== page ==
Updated September 8, 2015, with National Merit semifinalist cutoff scores by state, class of 2016. The scores will apply to high school juniors who took the PSAT in October 2014. These students should have been notified in April 2015 of they are among the 50,000 students who are eligible for commended or semifinalist recognition. In September 2015, they will be notified if they had been selected as national merit semifinalists, and they will learn in February 2016 if they are finalists. Since final notification for them comes in 2016, the spring term of their senior year, they are referred to as the 2016 class. The cutoff scores for them are listed below, along with SAT equivalents….
Students who will take the PSAT in October 2015 will be the “Class of 2017” with timetables patterned after those listed above.
To qualify for a National Merit Scholarship, the PSAT must be taken in the student’s junior year of high school. Many parents may not be aware that there is no single nationwide score on the PSAT that will qualify a student to become a NMS semifinalist, a critical preliminary step on the way to becoming a finalist and then perhaps a merit scholar.
Students are classified according to the state in which they attend high school, not the state of actual residence.
(Note: The average 2014 National Merit Scholars’ SAT critical reading score was 751, and the average mathematics score was 746; the average writing skills score was 737. All were up slightly over 2013 scores.) Please note that ACT scores are not used to “confirm” PSAT scores. For more information about confirmation scores, please see The National Merit Journey: What You Need to Know, Part One and The National Merit Journey Part Two: The Parent’s Role.
Semifinalists emerge from the top 3-4% of students (50,000 or so) taking the test, by virtue of the PSAT score alone. The top 3-4% of students earn “commended” status, and there is a national uniform score for commended students=202 for 2016. (See below for SAT equivalent.) Semifinalists, on the other hand, account for only a bit more than 1% of all students, or about 16,000 nationwide.
From these students, the merit scholar foundation, using state allocation levels, selects about 15,000 to become finalists; and from this group, about 9,000 are actually selected as merit scholars, based on both PSAT and SAT scores and a letter of recommendation from the high school principal. Therefore, many students who meet the semifinalist thresholds listed below do not go on to become finalists or merit scholars (two different things, though for some schools being a finalist is sufficient to earn support). We speculate that meaningful improvement on the SAT, taken in the spring of the junior year, relative to the PSAT score from the preceding October, may help in identifying students who go beyond finalist status and become merit scholars.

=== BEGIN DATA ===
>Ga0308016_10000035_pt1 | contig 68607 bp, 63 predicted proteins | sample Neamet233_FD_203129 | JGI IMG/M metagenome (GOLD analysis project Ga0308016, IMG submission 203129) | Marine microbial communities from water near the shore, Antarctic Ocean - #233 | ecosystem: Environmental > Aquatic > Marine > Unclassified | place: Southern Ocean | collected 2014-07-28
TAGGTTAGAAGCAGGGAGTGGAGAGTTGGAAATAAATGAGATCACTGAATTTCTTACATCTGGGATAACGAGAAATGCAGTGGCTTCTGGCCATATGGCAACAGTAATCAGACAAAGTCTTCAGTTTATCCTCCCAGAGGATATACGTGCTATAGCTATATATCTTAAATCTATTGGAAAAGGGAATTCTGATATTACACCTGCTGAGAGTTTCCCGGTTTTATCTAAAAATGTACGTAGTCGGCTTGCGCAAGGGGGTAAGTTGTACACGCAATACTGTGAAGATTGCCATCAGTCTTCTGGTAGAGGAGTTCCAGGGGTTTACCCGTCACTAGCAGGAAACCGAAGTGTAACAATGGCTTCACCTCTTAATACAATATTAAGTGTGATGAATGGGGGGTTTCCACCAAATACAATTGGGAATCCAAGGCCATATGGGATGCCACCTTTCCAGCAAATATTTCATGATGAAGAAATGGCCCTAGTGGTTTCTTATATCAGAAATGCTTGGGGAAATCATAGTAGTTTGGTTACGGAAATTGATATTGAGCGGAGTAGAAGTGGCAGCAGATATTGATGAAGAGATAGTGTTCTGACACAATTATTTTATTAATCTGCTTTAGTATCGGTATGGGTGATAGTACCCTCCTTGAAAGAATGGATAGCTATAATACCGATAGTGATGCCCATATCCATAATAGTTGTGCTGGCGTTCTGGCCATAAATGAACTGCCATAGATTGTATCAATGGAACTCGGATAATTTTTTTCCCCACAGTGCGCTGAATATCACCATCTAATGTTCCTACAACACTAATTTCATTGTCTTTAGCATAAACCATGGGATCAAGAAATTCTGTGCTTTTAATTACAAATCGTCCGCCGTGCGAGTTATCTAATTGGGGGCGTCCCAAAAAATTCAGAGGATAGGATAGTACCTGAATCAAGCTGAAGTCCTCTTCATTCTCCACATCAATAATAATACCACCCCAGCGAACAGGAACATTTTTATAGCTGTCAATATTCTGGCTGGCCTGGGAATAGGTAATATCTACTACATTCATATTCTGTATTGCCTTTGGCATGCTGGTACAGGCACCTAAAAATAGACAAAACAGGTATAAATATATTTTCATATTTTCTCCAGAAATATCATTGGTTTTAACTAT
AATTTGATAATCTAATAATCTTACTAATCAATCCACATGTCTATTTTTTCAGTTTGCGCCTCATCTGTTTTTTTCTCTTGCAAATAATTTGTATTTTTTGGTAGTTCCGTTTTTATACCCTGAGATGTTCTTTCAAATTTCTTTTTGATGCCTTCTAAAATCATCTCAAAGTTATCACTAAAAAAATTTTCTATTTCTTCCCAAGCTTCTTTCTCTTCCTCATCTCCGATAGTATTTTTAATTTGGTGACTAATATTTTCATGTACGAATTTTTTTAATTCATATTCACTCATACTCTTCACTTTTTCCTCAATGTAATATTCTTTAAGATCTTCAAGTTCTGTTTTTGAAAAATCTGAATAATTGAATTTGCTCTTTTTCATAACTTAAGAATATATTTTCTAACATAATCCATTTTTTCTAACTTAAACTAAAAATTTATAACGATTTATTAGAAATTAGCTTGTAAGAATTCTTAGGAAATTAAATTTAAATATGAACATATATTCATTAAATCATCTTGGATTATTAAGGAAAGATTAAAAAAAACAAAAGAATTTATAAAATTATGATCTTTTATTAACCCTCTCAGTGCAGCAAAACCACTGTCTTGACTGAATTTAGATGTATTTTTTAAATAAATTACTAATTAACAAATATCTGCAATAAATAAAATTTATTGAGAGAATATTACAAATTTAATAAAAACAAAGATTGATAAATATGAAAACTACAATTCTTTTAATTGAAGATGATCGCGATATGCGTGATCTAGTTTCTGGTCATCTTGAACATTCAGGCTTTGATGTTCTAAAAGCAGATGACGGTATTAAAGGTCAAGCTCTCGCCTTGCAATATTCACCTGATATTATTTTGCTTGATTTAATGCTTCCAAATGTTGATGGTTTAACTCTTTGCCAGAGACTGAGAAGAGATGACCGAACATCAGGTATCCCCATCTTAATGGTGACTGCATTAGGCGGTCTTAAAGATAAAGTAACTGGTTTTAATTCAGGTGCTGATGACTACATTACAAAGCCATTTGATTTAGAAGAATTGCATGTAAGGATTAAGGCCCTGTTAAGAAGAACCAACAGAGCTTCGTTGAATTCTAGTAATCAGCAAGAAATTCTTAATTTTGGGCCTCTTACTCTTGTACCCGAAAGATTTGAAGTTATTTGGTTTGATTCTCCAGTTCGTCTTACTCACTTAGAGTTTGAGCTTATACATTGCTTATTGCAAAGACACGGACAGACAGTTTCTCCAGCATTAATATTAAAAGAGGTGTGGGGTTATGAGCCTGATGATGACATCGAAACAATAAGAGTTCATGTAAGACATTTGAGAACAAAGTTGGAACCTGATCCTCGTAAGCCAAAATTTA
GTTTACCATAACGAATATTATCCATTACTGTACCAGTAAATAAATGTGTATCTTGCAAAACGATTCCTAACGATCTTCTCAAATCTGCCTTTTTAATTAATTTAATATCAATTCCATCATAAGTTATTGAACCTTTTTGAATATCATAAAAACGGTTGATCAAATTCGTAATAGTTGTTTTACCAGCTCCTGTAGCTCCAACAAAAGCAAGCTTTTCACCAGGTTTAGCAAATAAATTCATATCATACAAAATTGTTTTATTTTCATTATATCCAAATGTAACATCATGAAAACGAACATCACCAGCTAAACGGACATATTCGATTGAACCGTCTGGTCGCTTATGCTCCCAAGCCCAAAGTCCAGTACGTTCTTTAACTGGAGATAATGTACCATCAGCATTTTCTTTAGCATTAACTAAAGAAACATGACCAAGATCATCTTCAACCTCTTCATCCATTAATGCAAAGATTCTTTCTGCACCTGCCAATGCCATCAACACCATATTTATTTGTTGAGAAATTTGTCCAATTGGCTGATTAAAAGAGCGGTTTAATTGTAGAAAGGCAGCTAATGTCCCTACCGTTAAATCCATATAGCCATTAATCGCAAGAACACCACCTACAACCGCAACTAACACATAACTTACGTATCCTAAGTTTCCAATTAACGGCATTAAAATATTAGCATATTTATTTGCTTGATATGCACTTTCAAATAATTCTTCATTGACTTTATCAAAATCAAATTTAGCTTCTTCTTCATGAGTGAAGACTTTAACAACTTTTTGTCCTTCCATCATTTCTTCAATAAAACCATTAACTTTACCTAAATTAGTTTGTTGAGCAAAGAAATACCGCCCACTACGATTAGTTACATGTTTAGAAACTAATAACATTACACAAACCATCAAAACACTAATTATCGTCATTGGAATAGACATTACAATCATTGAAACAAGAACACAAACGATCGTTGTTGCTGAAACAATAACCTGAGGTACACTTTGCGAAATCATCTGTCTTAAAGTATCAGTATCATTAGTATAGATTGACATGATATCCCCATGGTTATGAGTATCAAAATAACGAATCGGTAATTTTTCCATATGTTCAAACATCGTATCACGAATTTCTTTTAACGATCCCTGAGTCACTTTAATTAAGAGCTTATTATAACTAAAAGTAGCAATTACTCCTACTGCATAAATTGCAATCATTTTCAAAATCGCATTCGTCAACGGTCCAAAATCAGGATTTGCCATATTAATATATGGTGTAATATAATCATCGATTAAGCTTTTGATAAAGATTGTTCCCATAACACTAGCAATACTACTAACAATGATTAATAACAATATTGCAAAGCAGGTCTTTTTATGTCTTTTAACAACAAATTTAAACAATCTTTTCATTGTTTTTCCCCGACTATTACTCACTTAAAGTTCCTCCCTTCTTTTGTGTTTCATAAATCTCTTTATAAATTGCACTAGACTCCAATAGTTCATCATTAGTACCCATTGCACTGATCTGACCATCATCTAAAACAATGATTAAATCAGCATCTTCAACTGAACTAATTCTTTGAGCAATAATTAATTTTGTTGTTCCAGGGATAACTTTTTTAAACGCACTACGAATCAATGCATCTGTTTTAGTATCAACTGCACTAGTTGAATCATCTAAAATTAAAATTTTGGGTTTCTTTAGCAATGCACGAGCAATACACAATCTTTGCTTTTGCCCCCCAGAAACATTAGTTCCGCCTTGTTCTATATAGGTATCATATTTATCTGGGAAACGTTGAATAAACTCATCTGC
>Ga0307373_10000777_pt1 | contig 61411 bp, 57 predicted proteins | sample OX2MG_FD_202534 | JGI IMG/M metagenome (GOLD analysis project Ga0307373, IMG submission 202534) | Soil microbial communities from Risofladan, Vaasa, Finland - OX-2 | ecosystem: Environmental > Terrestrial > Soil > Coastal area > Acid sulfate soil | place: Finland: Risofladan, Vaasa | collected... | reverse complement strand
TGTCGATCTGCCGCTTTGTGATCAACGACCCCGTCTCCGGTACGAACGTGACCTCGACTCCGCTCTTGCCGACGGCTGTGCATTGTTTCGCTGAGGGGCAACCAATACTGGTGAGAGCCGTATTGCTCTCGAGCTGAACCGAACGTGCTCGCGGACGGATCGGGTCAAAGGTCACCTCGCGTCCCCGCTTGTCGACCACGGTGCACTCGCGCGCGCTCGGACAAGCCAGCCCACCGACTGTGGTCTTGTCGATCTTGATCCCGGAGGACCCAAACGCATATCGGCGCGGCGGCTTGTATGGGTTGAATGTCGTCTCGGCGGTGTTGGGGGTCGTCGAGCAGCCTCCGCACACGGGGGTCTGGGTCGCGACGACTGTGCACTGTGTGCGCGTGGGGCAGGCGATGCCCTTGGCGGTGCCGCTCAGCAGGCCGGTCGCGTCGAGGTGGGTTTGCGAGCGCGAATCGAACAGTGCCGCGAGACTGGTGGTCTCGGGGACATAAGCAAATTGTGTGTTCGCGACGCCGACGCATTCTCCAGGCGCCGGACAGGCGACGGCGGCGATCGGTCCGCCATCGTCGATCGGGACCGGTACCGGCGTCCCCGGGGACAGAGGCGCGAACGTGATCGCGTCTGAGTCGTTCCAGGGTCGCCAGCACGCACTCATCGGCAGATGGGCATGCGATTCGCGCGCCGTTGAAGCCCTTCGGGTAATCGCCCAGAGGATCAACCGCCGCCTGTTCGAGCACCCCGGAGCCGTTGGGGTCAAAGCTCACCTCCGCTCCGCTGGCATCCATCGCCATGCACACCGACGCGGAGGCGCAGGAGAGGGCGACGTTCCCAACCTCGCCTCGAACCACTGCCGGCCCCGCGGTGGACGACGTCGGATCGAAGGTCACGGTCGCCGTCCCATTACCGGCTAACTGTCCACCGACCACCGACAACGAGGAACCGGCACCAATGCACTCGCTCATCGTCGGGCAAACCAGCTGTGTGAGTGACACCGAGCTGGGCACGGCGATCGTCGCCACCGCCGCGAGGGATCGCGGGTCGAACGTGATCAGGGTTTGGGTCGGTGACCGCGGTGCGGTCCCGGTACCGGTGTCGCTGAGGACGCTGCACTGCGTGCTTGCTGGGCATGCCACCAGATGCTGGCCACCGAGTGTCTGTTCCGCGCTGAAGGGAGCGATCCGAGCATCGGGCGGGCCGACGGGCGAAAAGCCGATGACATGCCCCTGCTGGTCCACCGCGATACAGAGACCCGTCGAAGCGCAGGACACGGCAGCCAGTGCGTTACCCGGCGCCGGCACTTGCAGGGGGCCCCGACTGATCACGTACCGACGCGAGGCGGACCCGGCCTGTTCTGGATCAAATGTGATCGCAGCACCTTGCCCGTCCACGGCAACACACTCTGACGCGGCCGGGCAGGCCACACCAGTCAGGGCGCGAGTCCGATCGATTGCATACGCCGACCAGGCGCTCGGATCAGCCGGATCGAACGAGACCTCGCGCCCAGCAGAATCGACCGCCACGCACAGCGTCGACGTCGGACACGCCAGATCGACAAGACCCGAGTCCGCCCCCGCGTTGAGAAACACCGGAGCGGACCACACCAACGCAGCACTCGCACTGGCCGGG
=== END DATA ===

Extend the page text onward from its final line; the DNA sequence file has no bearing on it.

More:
Each state has its own threshold PSAT score, which is the baseline for students to be considered as semifinalists in a given state. The scores vary widely, from 202 in West Virginia to 225 in the District of Columbia and New Jersey (see below). Converted to SAT (two-part) scores, there is an estimated difference of 155 points between the SAT scores required in West Virginia, and those required in the District of Columbia and New Jersey.
The mean of state minimum semifinalist PSAT 2016 scores is 212.67, up slightly from 2015 but down from the 2014 average of 214.1. The 2016 average score converts to an SAT score of ~1425, up from ~1422 in 2015.
PSAT Minimum Semifinalist Scores, and SAT Equivalencies, 2016, by State:
|District of Columbia||225||1507.5|
|Outside United States||225||1507.5|